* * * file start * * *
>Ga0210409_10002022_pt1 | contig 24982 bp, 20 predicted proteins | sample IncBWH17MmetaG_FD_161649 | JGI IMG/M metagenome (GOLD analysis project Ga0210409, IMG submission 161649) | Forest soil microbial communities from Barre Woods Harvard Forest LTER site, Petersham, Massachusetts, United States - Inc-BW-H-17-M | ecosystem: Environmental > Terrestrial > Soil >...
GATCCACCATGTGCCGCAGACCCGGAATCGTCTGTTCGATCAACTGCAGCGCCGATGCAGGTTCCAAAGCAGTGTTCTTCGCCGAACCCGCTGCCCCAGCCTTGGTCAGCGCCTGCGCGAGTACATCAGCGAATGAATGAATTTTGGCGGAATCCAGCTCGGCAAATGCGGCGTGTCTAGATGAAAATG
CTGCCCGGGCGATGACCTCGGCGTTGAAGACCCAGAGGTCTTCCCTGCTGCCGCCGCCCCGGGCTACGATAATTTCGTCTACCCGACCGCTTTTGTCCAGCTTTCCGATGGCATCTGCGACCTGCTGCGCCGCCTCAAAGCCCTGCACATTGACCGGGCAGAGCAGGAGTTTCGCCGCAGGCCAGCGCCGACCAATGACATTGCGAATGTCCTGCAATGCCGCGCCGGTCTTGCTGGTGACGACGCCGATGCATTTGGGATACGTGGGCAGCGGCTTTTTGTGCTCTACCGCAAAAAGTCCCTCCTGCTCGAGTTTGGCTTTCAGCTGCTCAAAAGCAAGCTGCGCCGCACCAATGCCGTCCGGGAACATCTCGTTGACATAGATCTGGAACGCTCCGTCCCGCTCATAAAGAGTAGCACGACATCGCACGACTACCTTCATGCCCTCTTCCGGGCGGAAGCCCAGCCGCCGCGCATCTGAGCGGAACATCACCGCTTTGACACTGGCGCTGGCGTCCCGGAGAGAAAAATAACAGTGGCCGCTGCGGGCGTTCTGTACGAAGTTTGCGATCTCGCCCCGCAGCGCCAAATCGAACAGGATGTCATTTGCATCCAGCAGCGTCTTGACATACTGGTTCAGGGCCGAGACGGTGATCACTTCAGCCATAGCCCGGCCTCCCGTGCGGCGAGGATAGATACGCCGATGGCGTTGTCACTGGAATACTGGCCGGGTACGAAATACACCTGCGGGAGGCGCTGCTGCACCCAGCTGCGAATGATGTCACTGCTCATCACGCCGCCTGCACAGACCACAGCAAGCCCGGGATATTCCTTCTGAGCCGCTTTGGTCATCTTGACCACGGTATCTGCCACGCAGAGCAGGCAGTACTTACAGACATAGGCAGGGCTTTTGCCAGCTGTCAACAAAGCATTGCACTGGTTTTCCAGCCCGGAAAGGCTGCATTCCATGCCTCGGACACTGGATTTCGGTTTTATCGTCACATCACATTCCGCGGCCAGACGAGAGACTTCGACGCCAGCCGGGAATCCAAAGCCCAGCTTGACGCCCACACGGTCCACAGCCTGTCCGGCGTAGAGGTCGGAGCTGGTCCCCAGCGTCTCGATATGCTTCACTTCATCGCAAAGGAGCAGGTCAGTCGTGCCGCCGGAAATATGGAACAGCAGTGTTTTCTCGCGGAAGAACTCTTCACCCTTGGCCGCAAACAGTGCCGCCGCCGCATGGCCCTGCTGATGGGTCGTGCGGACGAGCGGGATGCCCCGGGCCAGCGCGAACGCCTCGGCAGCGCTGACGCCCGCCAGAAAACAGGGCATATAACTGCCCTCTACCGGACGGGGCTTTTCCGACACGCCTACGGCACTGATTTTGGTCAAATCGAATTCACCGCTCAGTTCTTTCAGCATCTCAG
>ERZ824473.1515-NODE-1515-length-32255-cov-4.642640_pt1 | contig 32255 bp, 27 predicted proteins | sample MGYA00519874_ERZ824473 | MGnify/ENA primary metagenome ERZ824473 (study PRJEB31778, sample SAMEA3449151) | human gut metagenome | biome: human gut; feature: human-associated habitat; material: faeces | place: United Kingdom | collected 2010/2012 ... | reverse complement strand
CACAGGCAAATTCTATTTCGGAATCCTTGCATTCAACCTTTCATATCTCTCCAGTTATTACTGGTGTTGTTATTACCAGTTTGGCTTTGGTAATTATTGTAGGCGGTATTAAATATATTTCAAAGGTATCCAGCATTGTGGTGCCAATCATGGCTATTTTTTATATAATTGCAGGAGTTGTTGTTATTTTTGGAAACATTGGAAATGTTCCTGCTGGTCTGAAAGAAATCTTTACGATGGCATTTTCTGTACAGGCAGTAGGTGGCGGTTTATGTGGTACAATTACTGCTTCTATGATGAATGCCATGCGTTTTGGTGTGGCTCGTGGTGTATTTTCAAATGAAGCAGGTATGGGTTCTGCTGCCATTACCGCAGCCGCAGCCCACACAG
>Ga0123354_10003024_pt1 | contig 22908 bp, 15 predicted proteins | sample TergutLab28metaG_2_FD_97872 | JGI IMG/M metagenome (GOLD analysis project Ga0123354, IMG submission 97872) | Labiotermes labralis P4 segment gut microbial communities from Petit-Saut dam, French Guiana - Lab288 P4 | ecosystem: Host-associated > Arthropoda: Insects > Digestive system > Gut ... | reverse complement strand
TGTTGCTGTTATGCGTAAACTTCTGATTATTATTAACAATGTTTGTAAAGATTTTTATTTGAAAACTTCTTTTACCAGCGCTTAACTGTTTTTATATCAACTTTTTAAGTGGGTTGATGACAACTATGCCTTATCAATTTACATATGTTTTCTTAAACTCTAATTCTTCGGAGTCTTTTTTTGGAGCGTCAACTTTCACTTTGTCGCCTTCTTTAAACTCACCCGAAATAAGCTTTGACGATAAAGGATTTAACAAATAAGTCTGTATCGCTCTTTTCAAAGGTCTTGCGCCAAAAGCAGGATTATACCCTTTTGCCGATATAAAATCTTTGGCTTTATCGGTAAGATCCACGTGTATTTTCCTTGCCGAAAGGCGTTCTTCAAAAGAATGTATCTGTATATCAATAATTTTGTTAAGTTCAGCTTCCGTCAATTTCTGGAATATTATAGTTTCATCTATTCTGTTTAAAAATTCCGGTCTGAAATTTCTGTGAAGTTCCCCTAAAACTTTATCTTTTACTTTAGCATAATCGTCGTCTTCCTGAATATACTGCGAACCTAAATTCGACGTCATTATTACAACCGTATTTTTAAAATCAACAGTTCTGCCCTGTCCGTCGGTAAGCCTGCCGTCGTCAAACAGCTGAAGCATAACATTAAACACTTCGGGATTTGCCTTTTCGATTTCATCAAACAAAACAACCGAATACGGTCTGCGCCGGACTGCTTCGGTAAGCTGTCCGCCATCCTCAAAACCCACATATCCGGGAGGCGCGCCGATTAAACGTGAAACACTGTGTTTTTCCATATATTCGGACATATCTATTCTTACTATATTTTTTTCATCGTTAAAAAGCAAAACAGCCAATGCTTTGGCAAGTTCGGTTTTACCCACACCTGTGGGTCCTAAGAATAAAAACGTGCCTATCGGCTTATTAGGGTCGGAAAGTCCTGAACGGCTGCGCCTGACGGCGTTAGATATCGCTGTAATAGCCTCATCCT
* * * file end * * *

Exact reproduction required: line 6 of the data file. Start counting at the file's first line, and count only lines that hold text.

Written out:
>Ga0123354_10003024_pt1 | contig 22908 bp, 15 predicted proteins | sample TergutLab28metaG_2_FD_97872 | JGI IMG/M metagenome (GOLD analysis project Ga0123354, IMG submission 97872) | Labiotermes labralis P4 segment gut microbial communities from Petit-Saut dam, French Guiana - Lab288 P4 | ecosystem: Host-associated > Arthropoda: Insects > Digestive system > Gut ... | reverse complement strand